Victor Schertzinger’s Road to Zanzibar (1941) is a 90-minute spoof in a “jungle and safari” genre, completely unpolitically correct. Of course, it conveys a really weird and inaccurate idea of Zanzibar, which is not at all like what you see in the film.
Zanzibar is a part of Tanzania, albeit semi autonomous. It is in the Indian Ocean, and is made up of several islands that form an archipelago that has a notable Arab and Persian influence. In the middle ages, it was a crossroads for merchants, Zanzibar hosted people from the Arab world, Portugal, Malaysia, Indonesia, and China. In 1698, the island became part of Oman and in the XIX century, the empire of Oman’s capital was transferred to Zanzibar where the Sultan made his home. Late in the XIX century, Zanzibar became a British protectorate. As a consequence of this strange and unusual history, Zanzibar is a melting pot of civilizations and has much more to offer than you would think from the cursory or humorous point of view of the film I mentioned above.
Enough history… on to the holiday.
In order to get to Zanzibar, you can fly directly into the island or, as we did, take the boat from Dar Es Salaam on the East coast of Tanzania. Dar Es Salaam is a bustling and exciting city, but is somewhat unsafe for the unprepared tourist – it’s worth being careful. I personally felt safer in Abidjan, which is not much of a compliment.
Once on the boat, there were fewer people and – interestingly enough – lots of Asian tourists from Japan and China. Once on the island, we boarded a taxi and crossed over to the East shore. The eastern shore of the island is a long beach called Paje, and as we made our way over, we saw fewer and fewer tourists. The only other tourists we met were a pair of South Africans, father and son, both very happy to be in Paje as well. It is rumored that the northern part of the island is filled with festive Italian beach goers but we did not meet any further south where we were.
I don’t know what your vision of paradise is, but after my experience of Zanzibar, I think it must be somewhat similar. Zanzibar is not only gorgeous, there was a sense that we were truly disconnected from our worldly concerns and that made it much easier to appreciate the present moment.
I’d like to tell you what the early morning is like in Paris, but I never get up early enough to find out. In Zanzibar, however, the orange and pink glow visible through the cracks in the curtains was enough to get me out of bed so that I could see the sun rising over the Indian Ocean as the local fishermen waded out for their morning’s work.
The colors don’t come across very well in the photographs – it’s difficult to describe just how wonderful the feeling of the sun on your skin, the sand between your toes, the warm sea breeze and the sound of the waves gently rolling up the beach was every morning of my time there.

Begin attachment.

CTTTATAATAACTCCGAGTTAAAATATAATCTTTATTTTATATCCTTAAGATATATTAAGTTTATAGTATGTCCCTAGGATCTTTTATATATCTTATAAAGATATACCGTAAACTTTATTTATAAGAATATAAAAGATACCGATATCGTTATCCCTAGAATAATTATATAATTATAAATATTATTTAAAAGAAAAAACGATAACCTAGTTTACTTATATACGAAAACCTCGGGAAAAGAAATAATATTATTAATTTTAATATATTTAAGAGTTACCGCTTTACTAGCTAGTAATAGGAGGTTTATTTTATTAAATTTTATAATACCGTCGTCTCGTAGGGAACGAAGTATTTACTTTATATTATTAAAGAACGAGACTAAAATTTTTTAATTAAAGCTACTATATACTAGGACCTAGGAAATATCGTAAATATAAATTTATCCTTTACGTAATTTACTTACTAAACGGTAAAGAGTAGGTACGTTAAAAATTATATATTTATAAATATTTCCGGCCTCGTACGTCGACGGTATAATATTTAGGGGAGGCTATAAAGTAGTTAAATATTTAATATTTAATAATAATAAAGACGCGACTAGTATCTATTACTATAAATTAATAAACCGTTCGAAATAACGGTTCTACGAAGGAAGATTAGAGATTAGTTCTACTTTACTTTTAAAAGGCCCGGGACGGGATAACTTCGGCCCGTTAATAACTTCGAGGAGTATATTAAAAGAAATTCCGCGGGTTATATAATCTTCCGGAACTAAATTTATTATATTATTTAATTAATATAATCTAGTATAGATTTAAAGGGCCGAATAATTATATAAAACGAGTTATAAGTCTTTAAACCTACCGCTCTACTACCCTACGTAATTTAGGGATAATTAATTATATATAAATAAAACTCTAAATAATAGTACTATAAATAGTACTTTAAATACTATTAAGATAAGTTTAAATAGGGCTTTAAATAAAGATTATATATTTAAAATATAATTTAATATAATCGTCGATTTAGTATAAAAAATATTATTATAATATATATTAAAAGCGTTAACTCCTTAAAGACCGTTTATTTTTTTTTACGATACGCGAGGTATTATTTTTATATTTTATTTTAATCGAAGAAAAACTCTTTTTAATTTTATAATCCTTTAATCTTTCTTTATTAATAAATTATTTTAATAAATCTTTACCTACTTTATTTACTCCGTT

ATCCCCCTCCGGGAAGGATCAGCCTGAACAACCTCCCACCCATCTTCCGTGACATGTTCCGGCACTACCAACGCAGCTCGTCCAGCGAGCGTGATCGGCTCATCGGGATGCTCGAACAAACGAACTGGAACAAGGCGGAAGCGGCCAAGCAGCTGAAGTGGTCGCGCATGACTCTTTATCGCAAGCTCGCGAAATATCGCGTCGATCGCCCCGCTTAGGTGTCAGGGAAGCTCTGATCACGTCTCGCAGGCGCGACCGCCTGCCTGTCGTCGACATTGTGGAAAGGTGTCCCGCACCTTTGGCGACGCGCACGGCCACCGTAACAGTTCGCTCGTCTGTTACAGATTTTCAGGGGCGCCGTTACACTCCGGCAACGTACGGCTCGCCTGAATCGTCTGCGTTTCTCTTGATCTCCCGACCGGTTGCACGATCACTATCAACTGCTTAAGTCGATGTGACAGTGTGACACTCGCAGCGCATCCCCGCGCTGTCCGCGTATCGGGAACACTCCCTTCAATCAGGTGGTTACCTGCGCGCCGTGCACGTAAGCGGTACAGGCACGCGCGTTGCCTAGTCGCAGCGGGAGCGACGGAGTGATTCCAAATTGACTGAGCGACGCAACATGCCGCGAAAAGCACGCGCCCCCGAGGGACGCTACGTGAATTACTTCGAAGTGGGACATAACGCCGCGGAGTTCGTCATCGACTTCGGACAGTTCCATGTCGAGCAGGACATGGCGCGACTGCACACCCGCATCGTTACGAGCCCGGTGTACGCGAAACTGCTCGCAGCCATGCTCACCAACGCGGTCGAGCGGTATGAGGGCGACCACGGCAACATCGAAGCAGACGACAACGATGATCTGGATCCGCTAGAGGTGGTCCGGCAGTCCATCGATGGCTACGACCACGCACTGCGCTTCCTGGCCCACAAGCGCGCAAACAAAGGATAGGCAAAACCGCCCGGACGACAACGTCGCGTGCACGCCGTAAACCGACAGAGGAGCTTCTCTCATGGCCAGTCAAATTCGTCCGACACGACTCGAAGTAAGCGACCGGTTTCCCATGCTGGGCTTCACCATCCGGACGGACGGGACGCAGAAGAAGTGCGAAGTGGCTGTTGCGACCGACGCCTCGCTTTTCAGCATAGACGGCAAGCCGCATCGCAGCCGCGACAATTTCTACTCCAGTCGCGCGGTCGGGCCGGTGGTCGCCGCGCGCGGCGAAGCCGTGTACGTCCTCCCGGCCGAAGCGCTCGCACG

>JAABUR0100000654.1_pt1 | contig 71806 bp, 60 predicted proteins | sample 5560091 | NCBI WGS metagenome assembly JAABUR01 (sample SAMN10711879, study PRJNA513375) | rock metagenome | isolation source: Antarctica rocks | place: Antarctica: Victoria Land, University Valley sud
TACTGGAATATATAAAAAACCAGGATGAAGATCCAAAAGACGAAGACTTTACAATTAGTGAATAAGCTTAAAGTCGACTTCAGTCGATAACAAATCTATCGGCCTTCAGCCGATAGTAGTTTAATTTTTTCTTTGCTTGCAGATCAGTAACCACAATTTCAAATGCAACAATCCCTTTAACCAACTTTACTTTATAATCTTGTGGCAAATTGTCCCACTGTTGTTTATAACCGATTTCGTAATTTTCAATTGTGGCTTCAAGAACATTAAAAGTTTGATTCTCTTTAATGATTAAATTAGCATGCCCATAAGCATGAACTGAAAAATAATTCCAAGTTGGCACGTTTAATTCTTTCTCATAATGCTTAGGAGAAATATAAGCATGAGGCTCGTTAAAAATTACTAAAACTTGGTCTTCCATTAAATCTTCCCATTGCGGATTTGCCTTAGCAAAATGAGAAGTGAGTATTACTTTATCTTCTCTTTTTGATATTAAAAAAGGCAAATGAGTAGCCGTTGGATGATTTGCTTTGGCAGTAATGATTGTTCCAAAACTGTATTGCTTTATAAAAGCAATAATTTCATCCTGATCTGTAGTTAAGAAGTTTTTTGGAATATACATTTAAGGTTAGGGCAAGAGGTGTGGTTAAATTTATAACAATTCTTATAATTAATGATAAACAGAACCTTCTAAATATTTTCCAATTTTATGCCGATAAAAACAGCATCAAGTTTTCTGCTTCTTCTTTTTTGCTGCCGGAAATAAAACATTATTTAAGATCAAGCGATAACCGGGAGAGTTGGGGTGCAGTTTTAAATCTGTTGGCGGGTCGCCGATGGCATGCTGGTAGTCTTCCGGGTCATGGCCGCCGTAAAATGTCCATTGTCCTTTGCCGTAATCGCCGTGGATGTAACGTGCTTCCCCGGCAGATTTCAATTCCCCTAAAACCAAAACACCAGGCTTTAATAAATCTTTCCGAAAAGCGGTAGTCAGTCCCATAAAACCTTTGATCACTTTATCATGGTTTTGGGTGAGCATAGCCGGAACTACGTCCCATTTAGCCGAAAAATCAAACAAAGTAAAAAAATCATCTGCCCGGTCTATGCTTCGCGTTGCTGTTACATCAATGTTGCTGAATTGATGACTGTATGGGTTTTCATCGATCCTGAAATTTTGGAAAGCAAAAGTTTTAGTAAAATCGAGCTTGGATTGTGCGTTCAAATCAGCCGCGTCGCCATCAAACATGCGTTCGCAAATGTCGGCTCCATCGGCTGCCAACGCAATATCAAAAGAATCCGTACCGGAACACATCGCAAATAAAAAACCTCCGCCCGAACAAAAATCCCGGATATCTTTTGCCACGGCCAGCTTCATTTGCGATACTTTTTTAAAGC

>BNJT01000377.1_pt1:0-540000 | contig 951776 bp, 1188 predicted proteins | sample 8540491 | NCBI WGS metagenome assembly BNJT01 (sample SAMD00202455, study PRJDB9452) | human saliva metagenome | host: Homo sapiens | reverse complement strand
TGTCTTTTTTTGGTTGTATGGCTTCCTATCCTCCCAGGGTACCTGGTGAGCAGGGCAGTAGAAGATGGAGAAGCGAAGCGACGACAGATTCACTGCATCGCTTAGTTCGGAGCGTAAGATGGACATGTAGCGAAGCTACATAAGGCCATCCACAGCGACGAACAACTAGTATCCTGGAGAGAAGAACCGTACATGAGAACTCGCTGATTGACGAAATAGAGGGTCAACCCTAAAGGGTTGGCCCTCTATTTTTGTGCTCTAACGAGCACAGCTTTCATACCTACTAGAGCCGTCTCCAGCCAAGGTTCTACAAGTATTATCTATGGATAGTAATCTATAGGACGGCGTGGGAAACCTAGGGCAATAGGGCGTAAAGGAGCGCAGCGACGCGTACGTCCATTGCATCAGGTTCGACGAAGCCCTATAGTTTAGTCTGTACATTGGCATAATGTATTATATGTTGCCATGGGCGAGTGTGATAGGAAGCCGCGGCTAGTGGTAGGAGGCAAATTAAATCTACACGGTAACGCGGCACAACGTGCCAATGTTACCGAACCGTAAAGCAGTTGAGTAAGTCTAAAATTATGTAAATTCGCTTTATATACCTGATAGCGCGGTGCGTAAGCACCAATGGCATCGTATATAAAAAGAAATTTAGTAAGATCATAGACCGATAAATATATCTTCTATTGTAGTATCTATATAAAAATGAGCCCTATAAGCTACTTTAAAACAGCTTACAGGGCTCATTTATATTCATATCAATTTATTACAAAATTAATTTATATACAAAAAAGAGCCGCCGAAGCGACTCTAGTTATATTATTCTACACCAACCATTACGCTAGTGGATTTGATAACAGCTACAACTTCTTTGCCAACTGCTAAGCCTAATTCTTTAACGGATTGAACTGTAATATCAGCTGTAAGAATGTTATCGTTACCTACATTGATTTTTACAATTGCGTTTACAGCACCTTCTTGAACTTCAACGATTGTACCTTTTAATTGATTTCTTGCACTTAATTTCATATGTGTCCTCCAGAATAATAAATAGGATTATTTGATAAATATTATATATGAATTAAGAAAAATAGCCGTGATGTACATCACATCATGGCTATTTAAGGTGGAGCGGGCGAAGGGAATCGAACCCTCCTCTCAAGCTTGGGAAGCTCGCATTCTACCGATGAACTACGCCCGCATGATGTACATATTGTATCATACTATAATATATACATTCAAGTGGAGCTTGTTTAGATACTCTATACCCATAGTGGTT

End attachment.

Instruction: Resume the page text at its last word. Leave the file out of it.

… The fishermen go out in the early morning and again during the day depending on the tide, and since there are shallows for a really long way from the beach to a reef further out to sea, you can see them all standing in the water over a huge area, spreading their nets, baiting hooks and sailing small dhows to pick up crab pots and to get to and from the reef.
We saw them every day when we would go out for a morning walk or for an excursion – we saw many of them when we went swimming with dolphins (the subject of next week’s post).
We went fishing and this was the miraculous catch of the day. I’m neither experienced nor knowledgeable when it comes to fishing, although I have have fished once in the Pacific, but this was ridiculously easy. The fishermen would bait the line with a tiny worm, I’d throw it in the water, and mere moments later I could pull it out again with a fish dangling on the end of it. The fishermen were kind enough to gut and prepare the larger fish and then give them to our hotel where the kitchen fried them up for supper.
The plate in the far left with the fish is the product of one hour of fishing, and we returnedall the fish we did not intend to eat to the ocean. Given their very small size, they would not have been edible other than in a stew anyway. The very large fish surrounded by flowers was fished by the South African father-and-son who went deep sea fishing for the entire day.
We were extremely fortunate and had miles and miles of empty beaches all to ourselves.
We hardly saw another soul, other than the locals who work the restaurants and bars, and occasionally, a group walking by the beach in the scorching heat.
There were very beautiful and luxurious tourist facilities, but no tourists to be seen. Luckily for me! Also, it is easy to make friends : the children living in Zanzibar are very welcoming and cheerful. With the exception of the photo below, I don’t feel it’s right to publish any of the pictures I took of them, or of me with with, but you can believe me when I say that the kids there are very photogenic!
We were also very impressed with the boats; the dhows they are called. We love sailing so it was fun to see how such a light and primitive boat can in reality be graceful and efficient.
One day, we took a day trip to visit an island off Paje. We boarded this comfortable Dhow and off we were to wonderful sandbanks.
This island we toured is a very touristic place : there were restaurants and shops set up along the beach and many different groups sailed there for the day. Everything tastes good in paradise.
Though the island felt a bit like a tourist trap, I would highly recommend going there because the nature is very different from the main island’s. Below are some pictures taken there. Next week, I’ll tell you about the day we went swimming with dolphins and the snorkeling, when we met Nemo’s family.